Teddy Bridgewater’s Entire 2017 Season in Doubt

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MINNEAPOLIS, MN - DECEMBER 1: Teddy Bridgewater #5 of the Minnesota Vikings looks on after the game against the Dallas Cowboys on December 1, 2016 at US Bank Stadium in Minneapolis, Minnesota. (Photo by Hannah Foslien/Getty Images)

Bad news coming out of Minnesota this morning as Mark Craig of the Minneapolis Star-Tribune has reported that there is no timeline for the return of Teddy Bridgewater. Bleacher Report’s Jason Cole, however, offered an unofficial and potential return window of March 2018, leaving Bridgewater’s entire 2017 season in doubt.

Teddy Bridgewater’s Entire 2017 Season in Doubt

Teddy Bridgewater first sustained the injury, a torn ACL and severely dislocated knee, on August 30th, 2016, forcing the Vikings to acquire Sam Bradford in a controversial trade with the Philadelphia Eagles before the start of the season.

Bridgewater’s left knee was surgically repaired on September 9th, not long after the injury occurred. However, its severity had left his career in question. Despite the gravity surrounding the situation, Bridgewater was immediately optimistic about his recovery, stating on September 1st, “In order to have a testimony, you have to have a test. I come from amazing DNA, I watched my mom fight and win against breast cancer. We will, as a team, attack my rehab with the same vigor and energy. My faith is strong, my faith is unwavering and my vision is clear. My purpose will not be denied.”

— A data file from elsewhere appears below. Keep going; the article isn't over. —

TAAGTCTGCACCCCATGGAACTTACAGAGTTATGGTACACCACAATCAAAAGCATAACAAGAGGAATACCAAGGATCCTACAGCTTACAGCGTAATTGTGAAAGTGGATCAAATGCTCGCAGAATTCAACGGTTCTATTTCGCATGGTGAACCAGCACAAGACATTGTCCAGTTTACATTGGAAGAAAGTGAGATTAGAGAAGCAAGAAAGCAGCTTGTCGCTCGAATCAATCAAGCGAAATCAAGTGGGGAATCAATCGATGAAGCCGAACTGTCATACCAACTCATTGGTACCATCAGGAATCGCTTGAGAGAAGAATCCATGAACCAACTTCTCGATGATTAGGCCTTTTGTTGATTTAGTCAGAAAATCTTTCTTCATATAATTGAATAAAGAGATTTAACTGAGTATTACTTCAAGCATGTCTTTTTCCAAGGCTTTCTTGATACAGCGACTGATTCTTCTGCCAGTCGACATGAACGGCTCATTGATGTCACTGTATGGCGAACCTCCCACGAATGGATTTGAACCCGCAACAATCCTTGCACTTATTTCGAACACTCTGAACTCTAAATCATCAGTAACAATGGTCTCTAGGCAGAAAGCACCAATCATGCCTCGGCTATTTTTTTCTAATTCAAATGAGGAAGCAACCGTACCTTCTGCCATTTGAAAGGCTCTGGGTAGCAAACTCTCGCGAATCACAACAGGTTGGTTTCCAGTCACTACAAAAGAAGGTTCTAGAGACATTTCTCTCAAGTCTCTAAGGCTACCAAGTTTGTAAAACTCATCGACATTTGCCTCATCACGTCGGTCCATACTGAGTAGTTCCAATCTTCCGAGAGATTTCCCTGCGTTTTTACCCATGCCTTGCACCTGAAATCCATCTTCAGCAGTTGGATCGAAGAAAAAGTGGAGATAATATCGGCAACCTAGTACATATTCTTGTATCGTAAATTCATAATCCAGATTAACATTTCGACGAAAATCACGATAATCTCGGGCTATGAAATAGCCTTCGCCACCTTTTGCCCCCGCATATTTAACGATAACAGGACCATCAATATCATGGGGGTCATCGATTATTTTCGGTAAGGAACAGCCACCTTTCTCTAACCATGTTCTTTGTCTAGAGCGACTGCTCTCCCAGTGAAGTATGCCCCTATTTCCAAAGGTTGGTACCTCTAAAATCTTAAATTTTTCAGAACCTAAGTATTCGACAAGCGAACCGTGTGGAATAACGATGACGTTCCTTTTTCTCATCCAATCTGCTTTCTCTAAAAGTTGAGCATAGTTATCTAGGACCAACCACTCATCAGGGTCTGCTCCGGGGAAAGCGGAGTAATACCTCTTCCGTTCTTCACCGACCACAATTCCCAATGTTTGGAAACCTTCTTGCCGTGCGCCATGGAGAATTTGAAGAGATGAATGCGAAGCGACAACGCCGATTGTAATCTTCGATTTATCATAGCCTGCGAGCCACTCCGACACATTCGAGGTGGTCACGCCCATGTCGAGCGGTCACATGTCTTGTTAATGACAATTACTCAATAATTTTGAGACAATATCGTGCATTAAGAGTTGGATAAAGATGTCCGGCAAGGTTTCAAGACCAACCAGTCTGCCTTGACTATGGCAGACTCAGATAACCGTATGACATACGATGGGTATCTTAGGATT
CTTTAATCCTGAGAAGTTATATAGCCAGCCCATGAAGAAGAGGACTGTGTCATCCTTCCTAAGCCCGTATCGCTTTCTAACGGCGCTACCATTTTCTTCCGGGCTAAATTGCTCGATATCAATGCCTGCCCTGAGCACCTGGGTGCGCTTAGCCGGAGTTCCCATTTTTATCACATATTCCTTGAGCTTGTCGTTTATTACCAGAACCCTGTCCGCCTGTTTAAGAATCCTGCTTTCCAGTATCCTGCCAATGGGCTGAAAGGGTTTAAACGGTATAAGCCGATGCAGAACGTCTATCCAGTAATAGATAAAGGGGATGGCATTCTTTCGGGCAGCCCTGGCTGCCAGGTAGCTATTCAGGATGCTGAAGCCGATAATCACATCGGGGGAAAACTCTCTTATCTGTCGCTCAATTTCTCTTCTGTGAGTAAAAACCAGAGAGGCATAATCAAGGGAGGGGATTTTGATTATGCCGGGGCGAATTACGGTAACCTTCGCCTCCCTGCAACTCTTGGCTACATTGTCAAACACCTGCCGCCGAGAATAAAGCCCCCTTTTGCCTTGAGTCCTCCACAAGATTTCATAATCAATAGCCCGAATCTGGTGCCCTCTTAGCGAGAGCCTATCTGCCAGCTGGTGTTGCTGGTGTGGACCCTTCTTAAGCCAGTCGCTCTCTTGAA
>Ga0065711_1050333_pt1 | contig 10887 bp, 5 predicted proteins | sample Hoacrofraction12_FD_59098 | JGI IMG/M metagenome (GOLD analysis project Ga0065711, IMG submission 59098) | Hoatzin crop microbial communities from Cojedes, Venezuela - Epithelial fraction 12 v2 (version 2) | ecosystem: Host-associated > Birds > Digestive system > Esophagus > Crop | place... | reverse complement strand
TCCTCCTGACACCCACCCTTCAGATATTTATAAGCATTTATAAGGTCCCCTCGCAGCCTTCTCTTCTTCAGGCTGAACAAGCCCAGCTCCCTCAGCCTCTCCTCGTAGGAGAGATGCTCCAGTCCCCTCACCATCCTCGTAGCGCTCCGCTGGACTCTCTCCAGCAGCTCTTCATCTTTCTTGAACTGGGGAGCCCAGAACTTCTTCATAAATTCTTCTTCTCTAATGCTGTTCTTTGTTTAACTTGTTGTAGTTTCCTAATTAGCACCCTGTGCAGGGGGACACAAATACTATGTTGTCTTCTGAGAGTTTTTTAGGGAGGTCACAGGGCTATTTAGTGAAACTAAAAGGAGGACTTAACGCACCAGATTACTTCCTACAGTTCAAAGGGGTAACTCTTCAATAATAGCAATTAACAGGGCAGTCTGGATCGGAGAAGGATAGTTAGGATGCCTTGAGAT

One has to wonder if the Vikings feel the same way though. While Sam Bradford had a less-than-stellar year, there’s an argument to be made that Minnesota’s offensive ineptitude came from other factors. A plethora of injuries, including the loss of Adrian Peterson and an ever-shifting offensive line; the resignation of offensive coordinator Norv Turner, and complete lack of competence from the Vikings’ run-game were all far more damaging to their offense than Bradford’s conservative dink-and-dunk style of play.

If Adrian Peterson returns, or if the Vikings draft a capable rookie like Dalvin Cook to assist Bradford, he may be a more intriguing option for the future. He is a capable game manager and possesses elite accuracy. That goes well with a defense oriented team like Mike Zimmer’s Vikings.

Bridgewater would not only be relearning the Vikings offense, but re-acclimating to the entire game after nearly two years of hiatus. This is especially condemning as Bridgewater was more of a developmental prospect, lacking the immediate successes of Dak Prescott or Marcus Mariota.

It is also possible that the Vikings choose to draft an entirely new quarterback. In either scenario, Teddy Bridgewater’s future is, at the moment, sadly uncertain.

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